Managing mental health in the workplace – 12 top tips that will help employers
An ever increasing number of employees are affected by mental health conditions. According to Stevenson’s independent review into workplace mental health in 2017 15% of workers display symptoms of a mental health condition.
The affected employees are often less productive than their colleagues and their employers are also forced to bear the costs – an estimated £42bn every year – of covering extended sick leave and recruiting and training replacement staff.
As April is Stress Awareness Month, here are 12 top tips that will help you as an employer deal with mental health in the workplace:
1. Understand the meaning of ‘disability’ as defined by the Equality Act 2010.
2. Make sure you have an Equal Opportunities Policy in the workplace and that your staff not only know where to find it but are also trained to put it into practice.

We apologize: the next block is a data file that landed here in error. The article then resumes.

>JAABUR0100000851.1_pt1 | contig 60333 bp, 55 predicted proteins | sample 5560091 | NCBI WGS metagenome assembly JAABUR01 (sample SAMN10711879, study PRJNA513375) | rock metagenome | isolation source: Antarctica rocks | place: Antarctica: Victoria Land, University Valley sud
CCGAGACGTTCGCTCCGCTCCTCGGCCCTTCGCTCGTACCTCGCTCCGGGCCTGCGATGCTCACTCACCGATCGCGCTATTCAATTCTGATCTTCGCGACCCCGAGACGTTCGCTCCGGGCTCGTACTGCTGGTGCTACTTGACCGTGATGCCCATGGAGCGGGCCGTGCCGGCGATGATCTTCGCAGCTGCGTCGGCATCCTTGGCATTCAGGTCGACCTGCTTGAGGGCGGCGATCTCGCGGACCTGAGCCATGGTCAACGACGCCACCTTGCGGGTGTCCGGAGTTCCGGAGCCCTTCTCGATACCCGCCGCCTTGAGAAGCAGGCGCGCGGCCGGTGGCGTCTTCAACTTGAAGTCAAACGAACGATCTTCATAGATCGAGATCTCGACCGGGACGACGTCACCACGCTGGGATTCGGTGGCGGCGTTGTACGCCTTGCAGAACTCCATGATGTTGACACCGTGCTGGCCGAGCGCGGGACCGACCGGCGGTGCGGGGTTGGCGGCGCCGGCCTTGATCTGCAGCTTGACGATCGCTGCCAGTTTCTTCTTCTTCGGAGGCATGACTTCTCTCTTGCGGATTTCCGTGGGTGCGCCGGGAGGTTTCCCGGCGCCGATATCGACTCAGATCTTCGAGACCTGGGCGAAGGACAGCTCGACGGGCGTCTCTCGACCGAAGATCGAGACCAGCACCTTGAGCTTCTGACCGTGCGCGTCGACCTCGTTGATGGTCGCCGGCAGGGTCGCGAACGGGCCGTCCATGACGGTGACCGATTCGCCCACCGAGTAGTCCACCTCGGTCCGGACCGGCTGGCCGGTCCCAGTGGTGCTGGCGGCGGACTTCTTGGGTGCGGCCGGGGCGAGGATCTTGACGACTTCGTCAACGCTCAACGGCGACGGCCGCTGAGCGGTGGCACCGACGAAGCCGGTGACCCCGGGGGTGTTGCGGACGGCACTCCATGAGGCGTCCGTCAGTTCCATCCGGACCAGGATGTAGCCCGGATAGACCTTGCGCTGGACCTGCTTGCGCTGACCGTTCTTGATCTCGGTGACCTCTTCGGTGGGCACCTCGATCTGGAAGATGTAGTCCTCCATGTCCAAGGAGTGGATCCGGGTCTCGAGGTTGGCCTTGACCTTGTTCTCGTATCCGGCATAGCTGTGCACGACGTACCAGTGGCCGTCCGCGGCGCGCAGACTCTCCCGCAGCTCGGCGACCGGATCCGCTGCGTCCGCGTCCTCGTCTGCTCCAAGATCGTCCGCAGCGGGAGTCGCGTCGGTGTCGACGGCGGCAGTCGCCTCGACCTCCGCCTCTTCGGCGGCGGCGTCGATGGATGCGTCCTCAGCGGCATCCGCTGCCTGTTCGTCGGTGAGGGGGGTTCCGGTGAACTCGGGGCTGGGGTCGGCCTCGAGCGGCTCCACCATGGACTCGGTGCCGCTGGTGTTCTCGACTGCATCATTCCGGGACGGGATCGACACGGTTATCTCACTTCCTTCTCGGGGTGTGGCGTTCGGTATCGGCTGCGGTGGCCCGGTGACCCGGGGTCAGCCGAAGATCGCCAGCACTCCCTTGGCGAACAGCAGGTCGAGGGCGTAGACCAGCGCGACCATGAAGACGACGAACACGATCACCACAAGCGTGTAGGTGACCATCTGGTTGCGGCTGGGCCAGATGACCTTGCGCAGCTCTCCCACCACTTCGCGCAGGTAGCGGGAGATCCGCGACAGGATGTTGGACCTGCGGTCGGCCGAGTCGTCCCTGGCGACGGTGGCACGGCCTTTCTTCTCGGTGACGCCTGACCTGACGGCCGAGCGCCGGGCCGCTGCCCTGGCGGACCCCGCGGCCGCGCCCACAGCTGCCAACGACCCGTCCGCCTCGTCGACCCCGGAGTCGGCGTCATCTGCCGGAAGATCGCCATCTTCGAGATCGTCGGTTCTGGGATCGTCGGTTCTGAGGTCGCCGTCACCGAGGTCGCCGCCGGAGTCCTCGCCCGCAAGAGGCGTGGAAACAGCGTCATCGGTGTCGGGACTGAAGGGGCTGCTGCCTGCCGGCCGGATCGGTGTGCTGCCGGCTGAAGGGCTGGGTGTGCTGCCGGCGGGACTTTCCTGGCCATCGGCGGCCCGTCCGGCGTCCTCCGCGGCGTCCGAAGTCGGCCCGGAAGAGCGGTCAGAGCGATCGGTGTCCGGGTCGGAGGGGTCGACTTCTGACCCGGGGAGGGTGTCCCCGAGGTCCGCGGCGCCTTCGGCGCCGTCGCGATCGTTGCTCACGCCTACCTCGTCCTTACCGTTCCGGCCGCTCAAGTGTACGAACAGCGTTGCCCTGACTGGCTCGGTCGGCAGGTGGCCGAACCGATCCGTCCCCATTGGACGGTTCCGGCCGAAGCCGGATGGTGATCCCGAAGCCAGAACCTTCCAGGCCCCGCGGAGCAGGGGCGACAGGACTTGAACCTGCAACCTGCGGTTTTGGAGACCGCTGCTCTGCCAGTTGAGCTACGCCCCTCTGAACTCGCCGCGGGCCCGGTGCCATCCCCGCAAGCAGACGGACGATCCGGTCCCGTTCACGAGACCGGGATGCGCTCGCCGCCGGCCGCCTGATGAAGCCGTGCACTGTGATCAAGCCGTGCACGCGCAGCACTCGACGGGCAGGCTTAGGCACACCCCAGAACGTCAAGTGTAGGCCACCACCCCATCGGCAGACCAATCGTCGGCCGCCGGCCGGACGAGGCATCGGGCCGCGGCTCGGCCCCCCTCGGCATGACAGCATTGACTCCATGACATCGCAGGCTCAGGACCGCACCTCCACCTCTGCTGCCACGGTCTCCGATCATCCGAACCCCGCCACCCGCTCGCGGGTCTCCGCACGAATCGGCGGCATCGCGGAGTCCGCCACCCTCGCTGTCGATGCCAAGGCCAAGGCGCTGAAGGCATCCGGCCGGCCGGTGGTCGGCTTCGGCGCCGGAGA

3. Ensure that you your sickness policies and absent reporting rules are up to date (and reviewed frequently) and your staff know about and understand them.
4. Monitor all sickness absences carefully and do not ignore any signs that an employee might be struggling with their mental condition (for example complaints about stress related to their workload or issues at home).
5. Encourage confidential conversations with staff if you feel there may be a mental health issue (if in doubt just ask them how they are).
6. Equip your managers with right know-how and training so they can spot the signs and know what to do if/when they do.
7. Avoid asking pre-employment health questions.
8. Obtain a medical report (with the employee’s consent) if an employee is off work for more than 4 weeks or intermittently absent with mental ill health.
9. Consider reasonable adjustments (e.g. a phased return to work after absence, shorter hours or reduced days) for those employees who are suffering with their health.
10. Conduct effective return to work interviews.
11. Be familiar with the 6 Mental Health Core Standards from “Thriving at Work”.
12. Remember that compensation is uncapped for disability discrimination claims so ALWAYS tread carefully.
If you would like to discuss how to design and implement an Equal Opportunities policy or update and improve your business’ approach to your employees’ mental health, please call Charlotte Middleton on 0114 290 6286 or email Charlotte at email@example.com.